The Railcar Association Vehicle Designation Scheme


The Railcar Association vehicle designation scheme is an attempt to quantify the historical importance of the wider preserved DMU fleet in the UK. The scheme was set up in 2012 following concerns voiced at the Annual Convention that the UK’s preserved vehicles continued to be rationalised and that historically important examples may become at risk of being lost for future preservationists.


The scheme was suggested after it was observed that in the two years leading up the 2012 Convention, a great deal more vehicles than was usual had either been moved to new homes following changes in ownership and railway “clearouts” or been scrapped altogether. Several vehicles at the time were “in the balance” when it came to their futures (being in the hands of scrap dealers for example) and some others were for sale with no apparent interest mainly due to three factors:
-The decreased economic status of the private individuals of which DMU preservation has always relied on due to the national economic downturn.
-The current high price of scrap given vehicles in poor condition high value due to their steel content.
-The decreased tolerance of heritage railways to store rolling stock in poor condition and awaiting restoration.

The matter was discussed and it was agreed that there were in many cases too many non running DMU vehicles with no “story to tell” preserved as a result of several “gluts” of preservation when major fleets were withdrawn such as in the early 1990’;s and then again in the early 2000’s. It was felt the cutting back of these more common Classes (mainly the Class 101, 108 & 117 fleets) was not a problem and could indeed even be healthy for the movement. An example of this process working for the good was the recent scrapping of three Class 117 vehicles. All were common vehicles in preservation and provided spare parts for many other operational vehicles.

Where the situation was more concerning however was the same process (disposing of vehicles in poor condition) applying to much rarer classes with much smaller numbers preserved. The two recent examples cited was the scrapping of two of the three complete Class 116 sets in preservation after an arson attack (leaving only a single unique example) and the disposal of a Class 100 trailer car, leaving only two other examples. Whilst no unique vehicles had yet been lost, it was a warning sign that unique vehicles in poor condition could be at risk in the future.

It was agreed that whilst The Railcar Association itself could do little to actually save these vehicles going for scrap (money has and always will be the resource which dictates the future of vehicles) awareness could be raised, as there were vehicles (particularly suburban types) which may be rare of which the casual observer (or even DMU preservationist) would never recognise as such. It was decided to first identify the rarity/importance of vehicles and then to contact the owners of the most historic examples, encouraging them to make the situation known via the Association early on if the vehicle is ever to be sold or indeed disposed of. This would give the best chance for any interested DMU enthusiasts to “step in” rather than a vehicle quietly going for scrap as had happened in the past.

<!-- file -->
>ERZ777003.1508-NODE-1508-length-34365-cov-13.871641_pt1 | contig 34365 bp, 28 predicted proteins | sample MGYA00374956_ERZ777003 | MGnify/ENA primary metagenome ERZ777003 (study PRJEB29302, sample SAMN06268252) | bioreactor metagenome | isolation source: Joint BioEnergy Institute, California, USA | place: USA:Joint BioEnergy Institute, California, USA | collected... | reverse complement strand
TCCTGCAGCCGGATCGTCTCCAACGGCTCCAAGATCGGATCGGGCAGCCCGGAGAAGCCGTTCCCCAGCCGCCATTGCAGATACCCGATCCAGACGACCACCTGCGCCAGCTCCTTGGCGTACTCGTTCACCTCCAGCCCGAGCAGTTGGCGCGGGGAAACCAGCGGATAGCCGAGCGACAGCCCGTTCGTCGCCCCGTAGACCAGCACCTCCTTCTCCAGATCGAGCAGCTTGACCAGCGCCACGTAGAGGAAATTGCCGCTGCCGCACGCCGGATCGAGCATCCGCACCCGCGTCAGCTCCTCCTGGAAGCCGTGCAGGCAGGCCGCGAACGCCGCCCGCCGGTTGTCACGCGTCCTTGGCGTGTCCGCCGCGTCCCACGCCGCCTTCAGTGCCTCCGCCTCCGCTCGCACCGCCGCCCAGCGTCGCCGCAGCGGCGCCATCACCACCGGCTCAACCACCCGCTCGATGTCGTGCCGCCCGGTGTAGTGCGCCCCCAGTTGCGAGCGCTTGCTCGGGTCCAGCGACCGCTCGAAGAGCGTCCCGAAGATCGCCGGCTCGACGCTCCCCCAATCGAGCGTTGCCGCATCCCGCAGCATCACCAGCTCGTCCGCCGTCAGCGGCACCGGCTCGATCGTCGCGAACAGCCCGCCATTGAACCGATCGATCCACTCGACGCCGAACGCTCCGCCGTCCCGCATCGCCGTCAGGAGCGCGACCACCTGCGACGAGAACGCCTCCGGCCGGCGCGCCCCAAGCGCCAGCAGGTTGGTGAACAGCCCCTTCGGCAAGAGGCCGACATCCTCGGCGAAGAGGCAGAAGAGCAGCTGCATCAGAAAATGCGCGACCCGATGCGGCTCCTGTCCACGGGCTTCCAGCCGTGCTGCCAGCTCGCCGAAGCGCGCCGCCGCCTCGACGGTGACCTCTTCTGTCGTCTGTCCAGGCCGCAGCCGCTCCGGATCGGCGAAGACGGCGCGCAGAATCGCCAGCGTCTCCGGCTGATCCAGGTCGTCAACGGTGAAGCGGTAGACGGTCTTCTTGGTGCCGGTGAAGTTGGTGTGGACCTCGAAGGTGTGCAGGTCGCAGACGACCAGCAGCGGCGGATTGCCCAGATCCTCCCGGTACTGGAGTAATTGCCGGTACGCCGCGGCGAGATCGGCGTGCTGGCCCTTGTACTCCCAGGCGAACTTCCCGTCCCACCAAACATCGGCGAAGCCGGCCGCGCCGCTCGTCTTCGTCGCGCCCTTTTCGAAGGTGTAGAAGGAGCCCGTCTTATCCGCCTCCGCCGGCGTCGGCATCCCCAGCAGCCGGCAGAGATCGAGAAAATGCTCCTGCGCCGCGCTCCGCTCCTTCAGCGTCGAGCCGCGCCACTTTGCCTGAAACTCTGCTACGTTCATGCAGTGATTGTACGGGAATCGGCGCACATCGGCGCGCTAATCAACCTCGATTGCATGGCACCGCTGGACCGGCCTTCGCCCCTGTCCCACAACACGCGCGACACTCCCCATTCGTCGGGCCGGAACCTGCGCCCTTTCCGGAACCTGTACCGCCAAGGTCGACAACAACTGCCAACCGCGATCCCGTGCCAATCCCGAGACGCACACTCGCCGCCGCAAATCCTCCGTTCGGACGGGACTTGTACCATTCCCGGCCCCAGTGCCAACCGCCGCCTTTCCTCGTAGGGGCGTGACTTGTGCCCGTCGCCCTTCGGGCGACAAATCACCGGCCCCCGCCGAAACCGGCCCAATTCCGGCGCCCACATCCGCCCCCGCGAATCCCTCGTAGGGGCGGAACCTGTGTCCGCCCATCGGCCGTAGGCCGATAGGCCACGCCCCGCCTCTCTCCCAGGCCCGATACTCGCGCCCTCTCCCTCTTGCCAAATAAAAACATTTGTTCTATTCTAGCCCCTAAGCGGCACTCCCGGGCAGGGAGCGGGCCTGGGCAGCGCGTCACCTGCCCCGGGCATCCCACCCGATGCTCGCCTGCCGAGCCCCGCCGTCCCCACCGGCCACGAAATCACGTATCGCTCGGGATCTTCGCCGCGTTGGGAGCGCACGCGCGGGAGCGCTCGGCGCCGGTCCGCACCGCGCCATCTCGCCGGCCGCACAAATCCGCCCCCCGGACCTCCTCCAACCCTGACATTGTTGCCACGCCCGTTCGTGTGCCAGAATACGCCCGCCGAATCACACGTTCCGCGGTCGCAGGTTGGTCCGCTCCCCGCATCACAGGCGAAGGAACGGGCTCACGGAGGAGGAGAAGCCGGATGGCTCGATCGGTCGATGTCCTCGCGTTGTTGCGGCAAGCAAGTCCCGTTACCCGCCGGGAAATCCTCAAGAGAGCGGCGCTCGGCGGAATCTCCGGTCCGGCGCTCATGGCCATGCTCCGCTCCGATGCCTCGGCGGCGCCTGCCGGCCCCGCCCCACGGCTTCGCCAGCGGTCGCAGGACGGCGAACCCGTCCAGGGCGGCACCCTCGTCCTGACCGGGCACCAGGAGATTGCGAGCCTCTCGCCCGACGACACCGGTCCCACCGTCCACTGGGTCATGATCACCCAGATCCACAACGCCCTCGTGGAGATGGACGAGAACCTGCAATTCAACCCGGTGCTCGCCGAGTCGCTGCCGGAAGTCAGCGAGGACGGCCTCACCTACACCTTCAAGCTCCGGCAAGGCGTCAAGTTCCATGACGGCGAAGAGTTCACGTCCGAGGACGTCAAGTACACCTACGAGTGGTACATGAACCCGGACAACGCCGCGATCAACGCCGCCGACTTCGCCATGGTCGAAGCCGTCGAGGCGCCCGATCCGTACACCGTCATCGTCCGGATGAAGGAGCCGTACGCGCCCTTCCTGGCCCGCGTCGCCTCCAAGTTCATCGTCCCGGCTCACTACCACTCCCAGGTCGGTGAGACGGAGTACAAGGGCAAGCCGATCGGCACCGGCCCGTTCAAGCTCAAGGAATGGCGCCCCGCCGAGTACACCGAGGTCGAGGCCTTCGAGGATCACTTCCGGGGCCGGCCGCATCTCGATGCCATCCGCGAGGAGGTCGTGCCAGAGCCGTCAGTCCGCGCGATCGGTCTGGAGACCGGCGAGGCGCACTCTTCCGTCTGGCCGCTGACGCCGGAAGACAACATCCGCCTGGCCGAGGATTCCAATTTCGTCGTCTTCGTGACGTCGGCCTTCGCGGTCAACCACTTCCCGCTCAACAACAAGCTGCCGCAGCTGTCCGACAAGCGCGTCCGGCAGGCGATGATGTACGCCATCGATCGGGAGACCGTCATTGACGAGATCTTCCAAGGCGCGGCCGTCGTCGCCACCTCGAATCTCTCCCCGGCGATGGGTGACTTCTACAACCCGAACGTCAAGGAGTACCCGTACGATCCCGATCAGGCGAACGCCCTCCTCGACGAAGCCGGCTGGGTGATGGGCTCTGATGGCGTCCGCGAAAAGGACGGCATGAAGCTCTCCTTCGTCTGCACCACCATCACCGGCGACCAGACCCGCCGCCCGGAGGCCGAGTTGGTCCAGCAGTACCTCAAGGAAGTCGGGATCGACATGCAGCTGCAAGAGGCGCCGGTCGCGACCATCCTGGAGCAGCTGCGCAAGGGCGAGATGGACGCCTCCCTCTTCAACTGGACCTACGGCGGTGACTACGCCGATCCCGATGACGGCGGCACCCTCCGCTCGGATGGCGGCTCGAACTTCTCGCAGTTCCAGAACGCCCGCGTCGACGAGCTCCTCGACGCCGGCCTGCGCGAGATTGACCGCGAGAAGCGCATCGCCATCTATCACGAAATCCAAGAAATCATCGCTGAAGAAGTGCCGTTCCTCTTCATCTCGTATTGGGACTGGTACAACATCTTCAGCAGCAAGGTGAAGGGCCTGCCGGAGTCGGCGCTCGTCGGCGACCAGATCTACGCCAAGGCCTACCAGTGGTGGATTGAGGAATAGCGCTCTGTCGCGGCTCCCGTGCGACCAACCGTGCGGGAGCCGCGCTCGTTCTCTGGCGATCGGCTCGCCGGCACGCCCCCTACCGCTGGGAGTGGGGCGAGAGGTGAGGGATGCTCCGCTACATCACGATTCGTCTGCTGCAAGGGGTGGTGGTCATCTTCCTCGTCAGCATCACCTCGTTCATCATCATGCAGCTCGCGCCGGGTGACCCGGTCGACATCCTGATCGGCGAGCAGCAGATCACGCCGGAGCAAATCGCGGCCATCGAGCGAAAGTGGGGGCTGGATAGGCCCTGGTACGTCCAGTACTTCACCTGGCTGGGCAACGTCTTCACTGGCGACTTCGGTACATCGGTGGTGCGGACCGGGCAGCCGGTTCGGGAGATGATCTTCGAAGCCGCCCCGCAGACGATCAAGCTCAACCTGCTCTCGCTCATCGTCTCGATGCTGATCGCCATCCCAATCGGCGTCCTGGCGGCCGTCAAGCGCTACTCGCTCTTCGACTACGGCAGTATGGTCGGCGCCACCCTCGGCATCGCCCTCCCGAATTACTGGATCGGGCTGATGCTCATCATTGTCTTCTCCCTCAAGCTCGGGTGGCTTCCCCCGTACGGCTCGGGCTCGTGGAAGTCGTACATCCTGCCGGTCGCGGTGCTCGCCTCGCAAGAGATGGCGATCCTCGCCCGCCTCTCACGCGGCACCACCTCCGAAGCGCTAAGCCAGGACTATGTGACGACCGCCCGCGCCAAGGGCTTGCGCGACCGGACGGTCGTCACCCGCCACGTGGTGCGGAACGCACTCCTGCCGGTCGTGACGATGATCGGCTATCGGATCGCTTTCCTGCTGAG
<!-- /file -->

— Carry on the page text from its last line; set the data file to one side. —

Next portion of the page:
So The Railcar Association Designation was created. The system works on a scoring system from 1-5, with one being the rarest/most historically important, and five being the least important. Vehicles of designation one or two are monitored by the Association and are regarded as essential in maintaining adequate representation of all the surviving DMU classes for the future. Vehicles designated three to five are essentially expendable, although it is desirable to retain those designated three to provide insurance against fire or severe vandalism which may destroy a vehicle.

The score is calculated through several factors including:
-How many identical examples of the vehicle exist.
-Can the vehicle ever represent a true representation of the DMU it was originally part of? (for example some classes were only ever three or four car sets)
-The condition of the vehicle.

Vehicles of an experimental nature (prototype Railbuses being a relatively common example) have their own designation to prevent them being disproportionately represented as whilst they are unique, they are not representative of wider fleets.

Designation Legend

Below is a table detailing the attributes used to assign a vehicle its designation. A vehicle can change designation, for example a common vehicle which falls into a serious state of disrepair can go from four to five. Equally, if other vehicles in a class designated three get scrapped, the survivor would become a two or even one.


A unique vehicle which is essential to representing an example of a historically accurate set for its class.


A vehicle which cannot represent a complete example of a historically accurate set for its class due to loss of other vehicles but is nevertheless unique.

A vehicle of which one identical vehicle also survives where the other vehicle is in poor/incomplete/converted condition.


A vehicle of which there are one or two identical examples also in existence.


A vehicle in reasonable condition of which there are three or more identical examples also in existence.


A vehicle in poor or incomplete condition of which there are three or more identical examples also in existence. Although there are exceptions, poor condition is generally defined as a vehicle which has not seen service in preservation for many years (or at all) and therefore is likely to be in a poor state of repair.


A vehicle which was experimental in its nature and therefore possibly unique but not representative of wider fleets.